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…but orange now and black

Obama’s speech and the spirit of Tiananmen Square, Ctd.

The comment I made yesterday here originated as a response to my friend DM who posted as his facebook status:

“I appreciate Obama’s speech in Egypt and all, but I think it’s insulting to the victims, to have scheduled his visit on the 20th anniversary of Tiananmen Square.”

A pretty interesting debate ensued (transcribed below):

Me: You think that it is against the spirit of the Tienanmen protests to address people living overwhelmingly under repressive regimes about the values of democracy from a platform that allowed his voice and arguments to be heard everywhere in the world?

DM: Are you really suggesting that anyone listening to his speech is thinking about China?

His speech focused on US Middle East policy — The war in Iraq, the illegitimacy of Al Qaeda, Muslim – US relations, the and issue of Palestine and Israel. These are all good things to talk about, particularly while in Egypt, but none of them amount to addressing peaceful protest in China.

I am critical of his timing, because it deflects media and world attention away from the anniversary. It AIDS the Chinese CCP in their attempt to let the anniversary pass unnoticed, because it refocuses media attention on “oh, look at what Obama is saying in Egypt,” rather than where it should be — solemnly commemorating the death of the best opportunity to giving Chinese citizens real civil rights in the last 50+ years. In this way, it’s worse than if he had said nothing at all.

Just what is the value to being in the middle of a Mid-East tour on June 4?

AK: June 4, 1967. The last day before the six-day war started and Israel ended up occupying Sinai, the Golan, the West Bank and Gaza. 42 years ago today, the borders of the Middle East were different – and it is Obama’s (and many others’) hope to return to those borders. Check out Roger Cohen’s op-ed in the NYTimes for more on this.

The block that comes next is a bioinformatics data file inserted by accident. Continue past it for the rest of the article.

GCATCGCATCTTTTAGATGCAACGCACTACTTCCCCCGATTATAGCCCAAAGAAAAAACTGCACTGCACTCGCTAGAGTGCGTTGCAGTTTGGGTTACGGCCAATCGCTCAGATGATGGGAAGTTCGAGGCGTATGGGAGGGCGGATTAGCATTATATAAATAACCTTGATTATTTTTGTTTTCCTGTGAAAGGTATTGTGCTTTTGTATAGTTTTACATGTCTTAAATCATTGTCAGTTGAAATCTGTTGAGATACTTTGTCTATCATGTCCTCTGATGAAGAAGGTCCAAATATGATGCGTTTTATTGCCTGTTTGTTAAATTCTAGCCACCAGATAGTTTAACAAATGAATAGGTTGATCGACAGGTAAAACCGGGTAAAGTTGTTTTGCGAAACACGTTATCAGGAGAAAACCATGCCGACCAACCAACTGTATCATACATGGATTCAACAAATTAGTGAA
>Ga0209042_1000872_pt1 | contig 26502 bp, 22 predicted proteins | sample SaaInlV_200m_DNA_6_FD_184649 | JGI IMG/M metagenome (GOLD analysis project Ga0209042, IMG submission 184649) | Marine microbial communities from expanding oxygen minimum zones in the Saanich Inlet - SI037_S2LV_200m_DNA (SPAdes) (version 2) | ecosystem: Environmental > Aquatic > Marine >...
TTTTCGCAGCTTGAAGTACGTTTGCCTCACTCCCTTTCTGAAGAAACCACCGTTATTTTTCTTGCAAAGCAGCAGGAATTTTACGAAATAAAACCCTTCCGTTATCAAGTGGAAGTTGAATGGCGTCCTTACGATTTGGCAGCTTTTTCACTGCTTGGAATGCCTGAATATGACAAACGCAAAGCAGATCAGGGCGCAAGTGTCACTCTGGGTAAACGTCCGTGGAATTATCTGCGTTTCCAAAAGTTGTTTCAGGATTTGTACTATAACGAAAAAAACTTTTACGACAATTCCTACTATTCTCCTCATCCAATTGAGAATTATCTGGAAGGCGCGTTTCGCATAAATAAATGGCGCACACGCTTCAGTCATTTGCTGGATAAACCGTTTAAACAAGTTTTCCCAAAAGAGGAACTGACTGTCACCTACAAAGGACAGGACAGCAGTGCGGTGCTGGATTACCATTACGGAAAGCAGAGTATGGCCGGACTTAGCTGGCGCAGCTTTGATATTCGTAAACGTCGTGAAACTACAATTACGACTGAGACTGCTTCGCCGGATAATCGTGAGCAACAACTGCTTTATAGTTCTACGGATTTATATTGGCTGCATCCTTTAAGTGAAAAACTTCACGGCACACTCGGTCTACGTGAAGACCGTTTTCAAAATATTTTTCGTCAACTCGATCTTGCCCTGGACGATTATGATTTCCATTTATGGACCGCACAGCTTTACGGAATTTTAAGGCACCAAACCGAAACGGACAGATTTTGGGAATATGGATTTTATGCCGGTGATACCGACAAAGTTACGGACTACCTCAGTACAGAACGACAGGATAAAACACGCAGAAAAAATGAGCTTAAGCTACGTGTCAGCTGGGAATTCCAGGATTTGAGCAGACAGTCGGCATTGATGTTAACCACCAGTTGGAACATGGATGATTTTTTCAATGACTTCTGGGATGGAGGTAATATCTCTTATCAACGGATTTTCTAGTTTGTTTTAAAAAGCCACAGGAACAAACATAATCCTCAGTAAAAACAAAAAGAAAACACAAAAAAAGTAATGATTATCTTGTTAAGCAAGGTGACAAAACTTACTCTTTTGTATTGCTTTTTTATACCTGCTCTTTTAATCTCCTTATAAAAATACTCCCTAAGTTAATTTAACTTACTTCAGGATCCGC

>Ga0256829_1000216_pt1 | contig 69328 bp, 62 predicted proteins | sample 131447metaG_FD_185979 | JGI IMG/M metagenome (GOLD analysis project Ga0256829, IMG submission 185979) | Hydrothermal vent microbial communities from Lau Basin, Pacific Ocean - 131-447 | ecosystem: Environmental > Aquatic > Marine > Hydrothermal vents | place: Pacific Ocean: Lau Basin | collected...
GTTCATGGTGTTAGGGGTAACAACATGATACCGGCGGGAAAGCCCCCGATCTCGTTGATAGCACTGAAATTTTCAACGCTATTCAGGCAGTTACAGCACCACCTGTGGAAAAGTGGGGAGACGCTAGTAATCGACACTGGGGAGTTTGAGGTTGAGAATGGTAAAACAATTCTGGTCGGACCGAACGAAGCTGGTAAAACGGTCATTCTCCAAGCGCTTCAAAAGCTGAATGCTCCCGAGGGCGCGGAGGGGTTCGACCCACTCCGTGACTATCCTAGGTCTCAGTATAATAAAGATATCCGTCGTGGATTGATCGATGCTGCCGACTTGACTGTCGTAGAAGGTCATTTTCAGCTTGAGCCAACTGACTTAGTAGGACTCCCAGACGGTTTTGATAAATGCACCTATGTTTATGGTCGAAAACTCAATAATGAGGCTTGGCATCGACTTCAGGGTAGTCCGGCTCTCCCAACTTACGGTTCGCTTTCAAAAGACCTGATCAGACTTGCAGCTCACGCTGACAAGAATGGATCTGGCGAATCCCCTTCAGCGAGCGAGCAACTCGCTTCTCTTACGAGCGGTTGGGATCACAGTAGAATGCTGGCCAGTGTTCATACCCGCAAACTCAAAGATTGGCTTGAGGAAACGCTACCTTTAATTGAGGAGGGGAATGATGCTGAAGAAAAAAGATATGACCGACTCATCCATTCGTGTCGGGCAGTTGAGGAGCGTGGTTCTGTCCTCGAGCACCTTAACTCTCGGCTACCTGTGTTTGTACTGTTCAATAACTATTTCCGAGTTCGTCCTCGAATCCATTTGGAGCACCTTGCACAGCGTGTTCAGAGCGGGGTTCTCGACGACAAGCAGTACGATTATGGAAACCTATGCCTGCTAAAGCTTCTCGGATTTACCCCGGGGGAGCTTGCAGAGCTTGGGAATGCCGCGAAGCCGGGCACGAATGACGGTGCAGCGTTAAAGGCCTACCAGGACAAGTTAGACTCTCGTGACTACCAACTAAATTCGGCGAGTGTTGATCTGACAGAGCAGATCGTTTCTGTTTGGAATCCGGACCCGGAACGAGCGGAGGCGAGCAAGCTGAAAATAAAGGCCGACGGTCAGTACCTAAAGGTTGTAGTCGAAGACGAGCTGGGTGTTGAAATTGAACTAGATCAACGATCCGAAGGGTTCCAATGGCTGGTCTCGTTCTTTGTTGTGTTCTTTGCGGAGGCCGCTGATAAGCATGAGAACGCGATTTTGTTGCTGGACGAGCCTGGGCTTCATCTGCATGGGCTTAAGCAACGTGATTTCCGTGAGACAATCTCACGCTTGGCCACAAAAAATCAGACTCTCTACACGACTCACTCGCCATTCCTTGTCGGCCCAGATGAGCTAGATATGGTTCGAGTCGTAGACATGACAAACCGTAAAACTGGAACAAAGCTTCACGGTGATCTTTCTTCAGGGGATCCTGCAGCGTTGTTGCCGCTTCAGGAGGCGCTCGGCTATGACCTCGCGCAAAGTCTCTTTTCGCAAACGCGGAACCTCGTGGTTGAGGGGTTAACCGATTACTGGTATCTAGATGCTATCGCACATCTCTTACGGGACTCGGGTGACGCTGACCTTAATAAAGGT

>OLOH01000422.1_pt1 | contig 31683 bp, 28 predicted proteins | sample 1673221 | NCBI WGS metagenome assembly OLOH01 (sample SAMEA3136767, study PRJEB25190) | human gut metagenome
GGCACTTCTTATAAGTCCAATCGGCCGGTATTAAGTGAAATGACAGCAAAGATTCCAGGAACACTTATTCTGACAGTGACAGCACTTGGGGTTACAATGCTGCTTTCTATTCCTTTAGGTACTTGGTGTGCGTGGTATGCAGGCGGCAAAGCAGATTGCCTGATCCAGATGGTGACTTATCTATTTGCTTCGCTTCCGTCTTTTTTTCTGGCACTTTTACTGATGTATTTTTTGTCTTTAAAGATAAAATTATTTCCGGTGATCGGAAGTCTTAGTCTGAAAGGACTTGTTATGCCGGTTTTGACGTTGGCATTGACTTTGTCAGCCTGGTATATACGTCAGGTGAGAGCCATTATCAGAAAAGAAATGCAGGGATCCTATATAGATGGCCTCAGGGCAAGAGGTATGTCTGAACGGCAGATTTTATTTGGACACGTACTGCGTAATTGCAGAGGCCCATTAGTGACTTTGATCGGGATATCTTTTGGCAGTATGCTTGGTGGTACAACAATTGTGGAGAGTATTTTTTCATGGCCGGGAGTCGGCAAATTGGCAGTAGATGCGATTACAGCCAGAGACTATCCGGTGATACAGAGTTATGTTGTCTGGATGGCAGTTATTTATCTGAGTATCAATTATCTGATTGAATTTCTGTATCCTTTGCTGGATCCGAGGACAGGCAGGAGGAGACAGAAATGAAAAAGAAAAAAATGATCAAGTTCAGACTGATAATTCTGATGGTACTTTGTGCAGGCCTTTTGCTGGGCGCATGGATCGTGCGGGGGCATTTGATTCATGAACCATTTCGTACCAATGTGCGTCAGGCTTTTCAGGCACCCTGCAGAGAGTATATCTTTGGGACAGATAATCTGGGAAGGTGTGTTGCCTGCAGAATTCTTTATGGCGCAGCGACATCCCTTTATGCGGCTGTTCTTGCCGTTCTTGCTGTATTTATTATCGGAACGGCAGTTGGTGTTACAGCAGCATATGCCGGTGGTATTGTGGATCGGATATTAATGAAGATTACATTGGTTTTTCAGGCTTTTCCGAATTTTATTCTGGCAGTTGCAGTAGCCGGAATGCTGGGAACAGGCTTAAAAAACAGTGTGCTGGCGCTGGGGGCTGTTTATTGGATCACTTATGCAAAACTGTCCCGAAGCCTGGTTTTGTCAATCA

Me: On your first question, I bet a lot of people in China–especially those with the skills to by-pass Chinese media controls through proxy-servers–can manage to walk and chew gum in that way.

Where remembering Tiananmen really matters is mainland China, and they’ll have their bots program to screen any international press coverage of Tiananmen anyway.

And on a day when the proxy-using subversives are going to be particularly interested in finding international news, there’s going to be, next to the Tiananmen articles, a transcript of a speech containing a crap load of explicit pro-democracy argumentation that, while details may differ, applies in a lot of way no less to China than to the Middle East

And beyond the content of the speech, the fact that Obama is able to give a speech like that is itself, I think, a powerful performative argument for democracy that defies a lot of the stereotypes that the Chinese authorities propagate.

DM: “remembering Tiananmen” matters everywhere, not just China. “The Chinese government will block it” is not a valid excuse not to commemorate the massacre. According to your logic, we should never mention any case of genocide, because the perpetrating government will block coverage.

Your third point is inapplicable, and far too generous to Obama. 1) the chinese would edit those parts of his speech out, following your logic. 2) don’t give credit to Obama for something he did not do — addressing US Middle East policy is NOT the same as talking about democracy in China.

Me: You think it matters equally if Bhutan remembers Tiananmen to if the people of Beijing or Xian do? Of course it matters most that its lessons are learnt in China. And I don’t know if you noticed, but the commemoration of Tiananment was on the frontpage of all of the major news outlets I read today, right next to Obama’s speech.

And I’m not talking about excuses, that’s a gross mischaracterization of what I’m saying.